- Other - to be described briefly in the 'Other' box if it is not one of the above formats.
Conducting a Session
When running a CEDAR workshop session, consider that:
- Many of the attendees to the CEDAR meeting are students. It is important to introduce the topic of the workshop in general terms and to provide context for the non-specialists attending the workshop. One of the goals of CEDAR is to encourage the next generation of scientists. Student participation should be encouraged in any workshop.
- CEDAR is a broad community. When deciding on the participants for a workshop, give consideration to all interested scientists, not just those you may have initially thought of when planning the workshop.
- Discussion is a vital aspect of any successful CEDAR workshop. Sufficient time should be reserved in the workshop schedule to allow for it.
There are several additional points to keep in mind when executing your workshop:
- The week before the workshop, try to add an agenda with the titles of the talks, presenters, and order, so that prospective attendees better know what to expect.
- After being held, all workshops must be documented. We encourage writing a summary of the workshop, how many people attended, what was discussed, etc. In addition, we strongly encourage that any presentation slides are archived on the CEDAR website. Ask your participants to provide digital copies of their slides for this purpose. Accepted formats for archival in the CEDAR database are .pdf, .ps, .eps, and .html, but .pdf is preferred for archival purposes.
- The success of a workshop should not be judged solely on the number of people who are sitting in the audience. The quality of the material presented and the discussions fostered are more important than a simple headcount.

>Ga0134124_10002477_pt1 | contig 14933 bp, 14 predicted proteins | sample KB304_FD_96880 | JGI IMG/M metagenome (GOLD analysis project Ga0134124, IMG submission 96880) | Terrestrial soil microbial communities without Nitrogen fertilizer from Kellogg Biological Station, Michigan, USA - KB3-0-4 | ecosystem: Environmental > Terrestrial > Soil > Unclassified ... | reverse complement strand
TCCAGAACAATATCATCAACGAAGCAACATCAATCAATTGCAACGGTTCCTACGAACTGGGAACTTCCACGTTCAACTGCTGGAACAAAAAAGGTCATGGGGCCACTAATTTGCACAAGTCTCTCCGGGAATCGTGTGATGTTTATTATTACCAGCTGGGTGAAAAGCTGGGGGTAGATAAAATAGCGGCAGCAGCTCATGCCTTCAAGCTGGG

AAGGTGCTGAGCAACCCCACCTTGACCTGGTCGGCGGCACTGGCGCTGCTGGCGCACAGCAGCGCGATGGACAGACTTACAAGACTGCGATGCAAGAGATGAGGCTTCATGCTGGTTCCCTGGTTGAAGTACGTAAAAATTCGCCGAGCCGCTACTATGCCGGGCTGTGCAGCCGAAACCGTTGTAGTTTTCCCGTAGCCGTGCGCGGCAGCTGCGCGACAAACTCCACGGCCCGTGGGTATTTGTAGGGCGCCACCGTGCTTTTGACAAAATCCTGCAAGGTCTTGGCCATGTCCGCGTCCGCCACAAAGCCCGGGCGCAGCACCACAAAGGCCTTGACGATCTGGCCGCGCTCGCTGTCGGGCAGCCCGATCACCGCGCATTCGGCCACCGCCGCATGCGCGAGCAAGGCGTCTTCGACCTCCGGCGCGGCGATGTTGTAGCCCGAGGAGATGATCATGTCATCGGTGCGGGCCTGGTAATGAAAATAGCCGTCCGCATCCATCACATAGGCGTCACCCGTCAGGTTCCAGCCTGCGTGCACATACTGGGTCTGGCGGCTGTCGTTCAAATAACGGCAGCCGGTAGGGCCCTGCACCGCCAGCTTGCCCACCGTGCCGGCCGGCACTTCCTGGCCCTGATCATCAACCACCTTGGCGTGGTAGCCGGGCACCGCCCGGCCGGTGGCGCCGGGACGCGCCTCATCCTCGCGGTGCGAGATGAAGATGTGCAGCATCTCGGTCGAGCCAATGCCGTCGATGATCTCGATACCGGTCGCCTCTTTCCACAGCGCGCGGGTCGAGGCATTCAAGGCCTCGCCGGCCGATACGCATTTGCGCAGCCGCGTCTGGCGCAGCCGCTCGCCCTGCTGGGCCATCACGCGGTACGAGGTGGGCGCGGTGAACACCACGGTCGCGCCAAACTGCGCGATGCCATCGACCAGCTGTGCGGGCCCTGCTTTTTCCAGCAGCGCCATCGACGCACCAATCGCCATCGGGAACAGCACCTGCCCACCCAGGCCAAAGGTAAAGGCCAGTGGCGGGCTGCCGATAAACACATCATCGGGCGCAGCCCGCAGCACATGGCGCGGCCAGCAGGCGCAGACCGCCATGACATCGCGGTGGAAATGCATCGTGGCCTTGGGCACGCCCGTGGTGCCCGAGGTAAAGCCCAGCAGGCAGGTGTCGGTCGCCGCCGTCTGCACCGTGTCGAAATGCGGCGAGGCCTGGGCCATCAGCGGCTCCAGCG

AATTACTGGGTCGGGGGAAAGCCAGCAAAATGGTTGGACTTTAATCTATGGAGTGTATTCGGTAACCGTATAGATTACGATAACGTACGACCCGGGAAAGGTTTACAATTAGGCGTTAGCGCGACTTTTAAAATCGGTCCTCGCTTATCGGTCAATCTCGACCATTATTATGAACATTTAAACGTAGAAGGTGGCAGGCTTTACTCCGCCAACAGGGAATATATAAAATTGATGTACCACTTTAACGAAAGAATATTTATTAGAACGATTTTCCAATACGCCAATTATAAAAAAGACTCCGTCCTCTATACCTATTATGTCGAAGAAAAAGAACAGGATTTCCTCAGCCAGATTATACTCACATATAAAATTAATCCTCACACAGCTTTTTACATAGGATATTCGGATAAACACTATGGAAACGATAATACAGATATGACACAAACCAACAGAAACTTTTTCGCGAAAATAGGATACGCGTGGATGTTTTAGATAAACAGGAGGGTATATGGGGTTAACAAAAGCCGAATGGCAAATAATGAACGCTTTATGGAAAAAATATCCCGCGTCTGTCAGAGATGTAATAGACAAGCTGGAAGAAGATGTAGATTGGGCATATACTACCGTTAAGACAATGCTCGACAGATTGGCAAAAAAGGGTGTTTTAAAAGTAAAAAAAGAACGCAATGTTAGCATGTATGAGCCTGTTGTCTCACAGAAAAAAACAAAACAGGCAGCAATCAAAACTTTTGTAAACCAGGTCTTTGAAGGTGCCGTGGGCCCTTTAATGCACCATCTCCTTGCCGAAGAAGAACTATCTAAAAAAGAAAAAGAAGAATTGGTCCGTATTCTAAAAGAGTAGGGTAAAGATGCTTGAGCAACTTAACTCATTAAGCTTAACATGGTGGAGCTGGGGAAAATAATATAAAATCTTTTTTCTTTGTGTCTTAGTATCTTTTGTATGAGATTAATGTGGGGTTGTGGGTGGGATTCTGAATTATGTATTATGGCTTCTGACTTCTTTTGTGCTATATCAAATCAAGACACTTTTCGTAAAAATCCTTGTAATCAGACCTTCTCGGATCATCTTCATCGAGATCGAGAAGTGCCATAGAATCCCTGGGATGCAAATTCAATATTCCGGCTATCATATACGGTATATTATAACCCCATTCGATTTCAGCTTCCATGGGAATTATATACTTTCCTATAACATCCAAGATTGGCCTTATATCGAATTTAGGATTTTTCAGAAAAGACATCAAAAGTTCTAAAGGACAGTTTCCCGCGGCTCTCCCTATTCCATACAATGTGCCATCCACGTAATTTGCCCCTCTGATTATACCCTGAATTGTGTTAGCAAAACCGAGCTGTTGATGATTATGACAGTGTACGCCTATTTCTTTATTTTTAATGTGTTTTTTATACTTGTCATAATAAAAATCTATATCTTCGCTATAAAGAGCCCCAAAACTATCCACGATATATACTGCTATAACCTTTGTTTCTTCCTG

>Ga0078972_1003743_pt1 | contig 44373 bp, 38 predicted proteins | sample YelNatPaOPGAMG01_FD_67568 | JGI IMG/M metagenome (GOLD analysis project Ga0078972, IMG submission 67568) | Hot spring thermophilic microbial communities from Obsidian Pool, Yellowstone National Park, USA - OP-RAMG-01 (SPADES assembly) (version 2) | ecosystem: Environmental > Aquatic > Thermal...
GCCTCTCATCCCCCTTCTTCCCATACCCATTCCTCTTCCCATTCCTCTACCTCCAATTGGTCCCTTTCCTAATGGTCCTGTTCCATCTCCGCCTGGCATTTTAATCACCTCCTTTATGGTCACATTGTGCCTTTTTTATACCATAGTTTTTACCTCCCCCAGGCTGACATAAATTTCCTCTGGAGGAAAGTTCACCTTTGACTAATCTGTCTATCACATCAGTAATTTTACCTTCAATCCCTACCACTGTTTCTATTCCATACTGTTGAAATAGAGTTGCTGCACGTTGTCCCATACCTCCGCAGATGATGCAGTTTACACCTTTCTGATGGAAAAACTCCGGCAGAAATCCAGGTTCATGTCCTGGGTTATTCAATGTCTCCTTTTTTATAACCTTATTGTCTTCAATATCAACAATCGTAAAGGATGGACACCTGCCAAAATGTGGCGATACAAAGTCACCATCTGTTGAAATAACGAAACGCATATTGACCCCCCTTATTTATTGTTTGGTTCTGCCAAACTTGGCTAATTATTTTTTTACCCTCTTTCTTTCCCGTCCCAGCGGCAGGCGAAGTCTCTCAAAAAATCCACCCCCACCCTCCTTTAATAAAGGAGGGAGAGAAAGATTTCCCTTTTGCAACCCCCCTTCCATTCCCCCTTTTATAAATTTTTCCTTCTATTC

- A wide range of technology is available for integration into a workshop. When proposing a workshop, please request any support you will need (LCD projector, access to the internet, a database where presentations/data/models will be accessed in real time, etc.).
- Be creative in organizing your workshop. If you have an idea for a type of workshop not suggested above, go for it!
In order to propose a workshop, potential conveners should submit the following information to the Workshop Planning Committee via the web form by the due date:
- Title of the workshop
- List of conveners for the workshop
- An initial (brief) or 'final' description of the workshop (preferably geared so students can understand it)
- Articulate a CEDAR Science Challenge and a Justification for the workshop (from CEDAR Strategic Plan or Decadal Survey)
- Format of the workshop (as described above)
- Duration (2 hours by default)
- Estimated attendance
- Request for specific days (if conveners are not present the entire week)
- Special technology requests (as described above)
Just after the deadline, the list of conveners will be asked to check out the full list of proposed workshops to find out which conflicts should be avoided in the initial scheduling of these workshops.
Before or after the proposal deadline, certain workshops may be declined (likely if they do not adhere to the requirements above) or asked to combine with other workshops. If important science areas are missing, workshop organizers may try to add these topics by persuading workshop leaders to come forward. After the proposal deadline, conflicts among the workshops will be determined before a schedule of the CEDAR workshops is created. This schedule will be sent to conveners for approval before it is finalized and posted on the CEDAR website. Conveners of approved workshops can submit a more detailed workshop description on their wiki workshop page at any time. We encourage workshop descriptions that are geared so that students, who may be unfamiliar with the workshop topic, see a general description of the context and importance of the topic while specialized jargon is avoided. We are not asking for a separate Student Description anymore.